Other high schools were founded by missionaries and Church leaders in Tonga and Samoa. In August President M. The Makeke school was officially opened in February with Samuela V.
Holidays to South Pacific /20 | Hayes & Jarvis
Fakatou, a graduate of the MAC, as teacher. It was operated for more than two decades. In February , a new Tongan high school called Liahona was opened. A large system of elementary schools has also been developed. In Samoa three Church schools have been particularly important.
Your island guide to the South Pacific
They are Mapusaga, which was sold to the U. The effects of the Church schools in the Pacific will be felt for generations to come. At the end of , over 5, students were enrolled in Church elementary and secondary schools in the Pacific. The Liahona High School construction project brought a new but temporary Church program into operation. Because he was having difficulty in finding skilled workmen, the Tongan Mission president decided to call a group of young Tongan men on special labor missions. Liahona High School was just the beginning of this program that blessed many branches with new and beautiful chapels while it provided vocational training for hundreds of young men.
Although this program is no longer followed by the Church, many families live well because the heads of their homes learned skills through this program. Not only were chapels constructed all over the Pacific through the building missionary program, but a temple was also constructed in New Zealand.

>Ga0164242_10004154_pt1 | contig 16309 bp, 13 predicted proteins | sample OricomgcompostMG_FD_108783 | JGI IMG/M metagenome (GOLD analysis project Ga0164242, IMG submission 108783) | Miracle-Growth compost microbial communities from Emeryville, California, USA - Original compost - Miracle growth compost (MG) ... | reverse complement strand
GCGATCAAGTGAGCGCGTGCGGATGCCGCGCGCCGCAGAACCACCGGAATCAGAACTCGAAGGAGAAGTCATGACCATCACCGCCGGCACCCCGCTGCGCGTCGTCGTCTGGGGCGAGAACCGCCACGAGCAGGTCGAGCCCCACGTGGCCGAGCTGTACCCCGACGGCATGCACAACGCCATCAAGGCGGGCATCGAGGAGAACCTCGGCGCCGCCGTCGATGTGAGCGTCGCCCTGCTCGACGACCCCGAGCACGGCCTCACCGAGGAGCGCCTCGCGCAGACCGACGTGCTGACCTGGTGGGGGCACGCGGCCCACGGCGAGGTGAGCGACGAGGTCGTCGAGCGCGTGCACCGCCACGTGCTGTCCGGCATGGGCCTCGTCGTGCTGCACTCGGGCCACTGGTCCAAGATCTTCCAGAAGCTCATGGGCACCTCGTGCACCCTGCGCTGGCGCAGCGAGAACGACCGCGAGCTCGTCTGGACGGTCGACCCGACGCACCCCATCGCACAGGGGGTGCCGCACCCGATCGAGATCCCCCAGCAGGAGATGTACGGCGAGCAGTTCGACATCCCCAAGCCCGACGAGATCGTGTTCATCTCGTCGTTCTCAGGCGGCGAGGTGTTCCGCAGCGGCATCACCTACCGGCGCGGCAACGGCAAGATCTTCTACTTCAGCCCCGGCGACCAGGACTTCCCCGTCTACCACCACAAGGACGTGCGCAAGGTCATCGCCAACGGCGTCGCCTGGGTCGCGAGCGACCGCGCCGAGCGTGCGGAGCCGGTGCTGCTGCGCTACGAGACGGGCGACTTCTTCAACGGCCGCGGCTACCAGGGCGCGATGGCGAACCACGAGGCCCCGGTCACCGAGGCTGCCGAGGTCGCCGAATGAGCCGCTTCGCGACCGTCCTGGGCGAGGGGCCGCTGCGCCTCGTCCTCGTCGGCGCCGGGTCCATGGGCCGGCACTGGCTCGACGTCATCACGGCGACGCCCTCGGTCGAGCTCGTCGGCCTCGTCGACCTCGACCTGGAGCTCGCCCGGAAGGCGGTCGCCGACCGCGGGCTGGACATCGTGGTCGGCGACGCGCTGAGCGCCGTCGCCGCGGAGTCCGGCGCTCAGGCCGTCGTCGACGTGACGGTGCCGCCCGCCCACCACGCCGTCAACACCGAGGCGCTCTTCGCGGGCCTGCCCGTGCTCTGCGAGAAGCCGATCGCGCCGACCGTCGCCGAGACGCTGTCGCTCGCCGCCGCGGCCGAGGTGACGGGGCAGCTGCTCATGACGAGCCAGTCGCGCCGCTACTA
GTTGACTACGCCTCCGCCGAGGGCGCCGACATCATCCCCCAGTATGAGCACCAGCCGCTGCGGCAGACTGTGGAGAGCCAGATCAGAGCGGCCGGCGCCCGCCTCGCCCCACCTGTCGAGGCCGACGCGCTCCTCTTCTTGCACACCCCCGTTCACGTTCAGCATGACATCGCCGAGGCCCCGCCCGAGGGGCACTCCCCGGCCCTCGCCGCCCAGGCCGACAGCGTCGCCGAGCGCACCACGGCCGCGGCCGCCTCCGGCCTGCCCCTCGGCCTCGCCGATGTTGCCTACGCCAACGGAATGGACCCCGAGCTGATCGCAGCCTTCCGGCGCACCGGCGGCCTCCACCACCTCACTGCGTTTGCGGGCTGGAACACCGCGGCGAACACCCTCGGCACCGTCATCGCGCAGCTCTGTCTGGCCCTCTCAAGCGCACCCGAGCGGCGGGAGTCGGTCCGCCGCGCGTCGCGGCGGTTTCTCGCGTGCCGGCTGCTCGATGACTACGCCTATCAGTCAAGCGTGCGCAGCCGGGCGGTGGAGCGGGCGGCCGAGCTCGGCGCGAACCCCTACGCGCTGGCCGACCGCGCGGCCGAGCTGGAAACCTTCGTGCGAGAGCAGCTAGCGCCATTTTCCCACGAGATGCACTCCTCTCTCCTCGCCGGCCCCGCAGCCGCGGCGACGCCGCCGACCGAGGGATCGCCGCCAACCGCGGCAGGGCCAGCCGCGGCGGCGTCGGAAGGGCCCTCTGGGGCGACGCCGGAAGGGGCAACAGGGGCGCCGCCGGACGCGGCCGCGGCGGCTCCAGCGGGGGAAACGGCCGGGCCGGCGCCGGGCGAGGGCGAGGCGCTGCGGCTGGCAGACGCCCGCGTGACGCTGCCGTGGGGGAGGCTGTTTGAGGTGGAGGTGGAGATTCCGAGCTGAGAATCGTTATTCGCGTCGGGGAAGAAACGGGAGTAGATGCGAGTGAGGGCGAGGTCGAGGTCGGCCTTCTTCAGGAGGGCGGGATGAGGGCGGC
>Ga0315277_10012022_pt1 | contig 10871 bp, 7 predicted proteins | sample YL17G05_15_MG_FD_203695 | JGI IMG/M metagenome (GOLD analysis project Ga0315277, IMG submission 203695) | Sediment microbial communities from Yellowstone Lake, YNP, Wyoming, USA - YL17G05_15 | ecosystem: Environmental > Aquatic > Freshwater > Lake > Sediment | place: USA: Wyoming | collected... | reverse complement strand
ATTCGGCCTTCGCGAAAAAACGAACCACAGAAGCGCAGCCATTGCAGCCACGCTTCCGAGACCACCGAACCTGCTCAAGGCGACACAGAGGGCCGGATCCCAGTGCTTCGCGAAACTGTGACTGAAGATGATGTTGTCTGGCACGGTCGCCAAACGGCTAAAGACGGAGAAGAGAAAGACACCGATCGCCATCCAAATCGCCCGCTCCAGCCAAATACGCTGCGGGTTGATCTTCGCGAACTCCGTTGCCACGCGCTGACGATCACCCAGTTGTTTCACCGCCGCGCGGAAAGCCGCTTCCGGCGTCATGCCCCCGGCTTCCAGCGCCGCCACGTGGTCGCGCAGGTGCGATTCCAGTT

When temples are built in a land, it signifies that the Church has developed beyond the individual convert and family branch stage, beyond the branch and district stage, and is ready for complete local responsibility, as in the stakes of Zion. When President McKay announced the planned construction of the New Zealand Temple in , there was not a stake in that land.
The mission president, Ariel S. Ballif, and the local district leaders determined that they would make every effort to be ready for the creation of a stake as soon as possible. Councils were organized, training sessions were carried out, missionaries were removed from all branch and district positions where possible, and greater effort was given to spiritual preparation for the responsibilities of a stake. It was the first stake to be organized outside of North America and Hawaii. Similar progress was also being made in other parts of the Pacific. In March the first stake in Australia was created; in Samoa obtained its first stake; Tonga obtained its first stake in September ; and in March , the Tahiti Stake was organized.
There are now twenty-eight stakes in the South Pacific. Western and American Samoa are the first national-racial areas in the world to be totally included in stakes. One of the main factors in the development of stakes was the decision of mission presidents in all of these areas during the s to remove missionaries from branch and district positions so they could proselyte full-time.
As a result, the local members came forward and did the work, and the missionaries were free to seek new converts. The First Presidency of the Church and the General Authorities are greatly loved and revered by the peoples of the islands of the sea.
The visits of members of the Twelve, such as Elder David O. McKay in and Elder George Albert Smith in , are still remembered as special and sacred occasions in the histories of these missions. New Caledonia Cruise Tips. Best Time to Cruise. South Pacific Cruise Packing List. Pictures From a Pacific Islands Cruise. By: Joanna Hall, Cruise Critic contributor. Adamstown Pitcairn Island. Bora Bora.
Champagne Bay Vanuatu. Christmas Island.